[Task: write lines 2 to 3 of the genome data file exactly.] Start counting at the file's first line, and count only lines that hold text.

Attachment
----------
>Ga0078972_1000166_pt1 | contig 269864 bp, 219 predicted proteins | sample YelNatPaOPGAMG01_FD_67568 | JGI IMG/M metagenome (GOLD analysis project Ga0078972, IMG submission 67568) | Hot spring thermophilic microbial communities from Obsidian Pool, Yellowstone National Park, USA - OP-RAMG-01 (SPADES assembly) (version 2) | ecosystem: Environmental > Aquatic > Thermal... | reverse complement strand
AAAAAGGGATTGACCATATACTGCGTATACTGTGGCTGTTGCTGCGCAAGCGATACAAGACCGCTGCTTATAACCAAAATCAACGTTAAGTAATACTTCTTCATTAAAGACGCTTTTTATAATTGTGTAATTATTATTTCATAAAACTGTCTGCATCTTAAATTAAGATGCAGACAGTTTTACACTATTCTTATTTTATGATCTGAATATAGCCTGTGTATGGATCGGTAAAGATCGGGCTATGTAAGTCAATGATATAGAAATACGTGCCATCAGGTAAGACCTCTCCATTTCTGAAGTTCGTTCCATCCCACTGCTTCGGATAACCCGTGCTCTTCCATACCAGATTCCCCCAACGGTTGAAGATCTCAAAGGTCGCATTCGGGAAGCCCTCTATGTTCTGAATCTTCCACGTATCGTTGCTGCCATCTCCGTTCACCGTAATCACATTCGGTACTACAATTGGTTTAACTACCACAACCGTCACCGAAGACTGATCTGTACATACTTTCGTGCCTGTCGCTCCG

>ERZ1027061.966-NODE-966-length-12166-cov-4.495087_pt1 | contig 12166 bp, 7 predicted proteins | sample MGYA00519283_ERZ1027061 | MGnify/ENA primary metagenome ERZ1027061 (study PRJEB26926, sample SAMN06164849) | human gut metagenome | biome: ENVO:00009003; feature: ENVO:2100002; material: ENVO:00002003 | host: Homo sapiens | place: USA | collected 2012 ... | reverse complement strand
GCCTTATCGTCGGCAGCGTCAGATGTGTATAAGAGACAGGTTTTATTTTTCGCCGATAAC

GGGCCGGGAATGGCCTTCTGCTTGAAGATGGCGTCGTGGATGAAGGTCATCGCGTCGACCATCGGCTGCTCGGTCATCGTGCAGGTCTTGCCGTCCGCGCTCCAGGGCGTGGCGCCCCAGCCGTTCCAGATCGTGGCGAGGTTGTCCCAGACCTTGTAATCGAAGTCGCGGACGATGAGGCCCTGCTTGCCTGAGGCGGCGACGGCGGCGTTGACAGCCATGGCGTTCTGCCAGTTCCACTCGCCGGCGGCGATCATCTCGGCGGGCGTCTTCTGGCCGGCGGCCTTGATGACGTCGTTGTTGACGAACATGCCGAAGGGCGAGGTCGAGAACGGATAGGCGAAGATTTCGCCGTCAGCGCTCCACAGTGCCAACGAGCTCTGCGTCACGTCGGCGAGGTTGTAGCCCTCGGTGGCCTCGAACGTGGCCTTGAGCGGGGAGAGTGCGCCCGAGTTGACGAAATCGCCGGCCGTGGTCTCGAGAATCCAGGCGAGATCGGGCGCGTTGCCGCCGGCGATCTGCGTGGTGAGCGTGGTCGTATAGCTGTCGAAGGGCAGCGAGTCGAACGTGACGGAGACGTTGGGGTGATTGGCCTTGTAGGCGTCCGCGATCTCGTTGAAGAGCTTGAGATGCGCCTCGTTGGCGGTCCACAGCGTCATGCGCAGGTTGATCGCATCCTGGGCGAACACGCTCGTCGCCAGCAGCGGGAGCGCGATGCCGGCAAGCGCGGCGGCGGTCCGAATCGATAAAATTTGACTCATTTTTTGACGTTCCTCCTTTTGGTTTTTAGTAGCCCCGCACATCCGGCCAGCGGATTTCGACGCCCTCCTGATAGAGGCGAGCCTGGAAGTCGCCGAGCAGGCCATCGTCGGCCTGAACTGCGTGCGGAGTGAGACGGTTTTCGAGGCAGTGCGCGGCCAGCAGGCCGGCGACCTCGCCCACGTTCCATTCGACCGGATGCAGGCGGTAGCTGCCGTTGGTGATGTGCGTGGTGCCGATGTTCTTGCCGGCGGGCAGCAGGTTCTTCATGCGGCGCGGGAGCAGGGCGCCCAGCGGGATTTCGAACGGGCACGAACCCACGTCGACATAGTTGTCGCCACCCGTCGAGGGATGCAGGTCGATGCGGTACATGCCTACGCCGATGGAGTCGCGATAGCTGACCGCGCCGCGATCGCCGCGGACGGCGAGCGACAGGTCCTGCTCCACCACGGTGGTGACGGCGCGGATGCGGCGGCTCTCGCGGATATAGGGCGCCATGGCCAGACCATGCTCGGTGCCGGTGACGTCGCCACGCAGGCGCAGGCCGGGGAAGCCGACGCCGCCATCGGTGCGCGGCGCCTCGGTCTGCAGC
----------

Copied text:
AAAAAGGGATTGACCATATACTGCGTATACTGTGGCTGTTGCTGCGCAAGCGATACAAGACCGCTGCTTATAACCAAAATCAACGTTAAGTAATACTTCTTCATTAAAGACGCTTTTTATAATTGTGTAATTATTATTTCATAAAACTGTCTGCATCTTAAATTAAGATGCAGACAGTTTTACACTATTCTTATTTTATGATCTGAATATAGCCTGTGTATGGATCGGTAAAGATCGGGCTATGTAAGTCAATGATATAGAAATACGTGCCATCAGGTAAGACCTCTCCATTTCTGAAGTTCGTTCCATCCCACTGCTTCGGATAACCCGTGCTCTTCCATACCAGATTCCCCCAACGGTTGAAGATCTCAAAGGTCGCATTCGGGAAGCCCTCTATGTTCTGAATCTTCCACGTATCGTTGCTGCCATCTCCGTTCACCGTAATCACATTCGGTACTACAATTGGTTTAACTACCACAACCGTCACCGAAGACTGATCTGTACATACTTTCGTGCCTGTCGCTCCG

>ERZ1027061.966-NODE-966-length-12166-cov-4.495087_pt1 | contig 12166 bp, 7 predicted proteins | sample MGYA00519283_ERZ1027061 | MGnify/ENA primary metagenome ERZ1027061 (study PRJEB26926, sample SAMN06164849) | human gut metagenome | biome: ENVO:00009003; feature: ENVO:2100002; material: ENVO:00002003 | host: Homo sapiens | place: USA | collected 2012 ... | reverse complement strand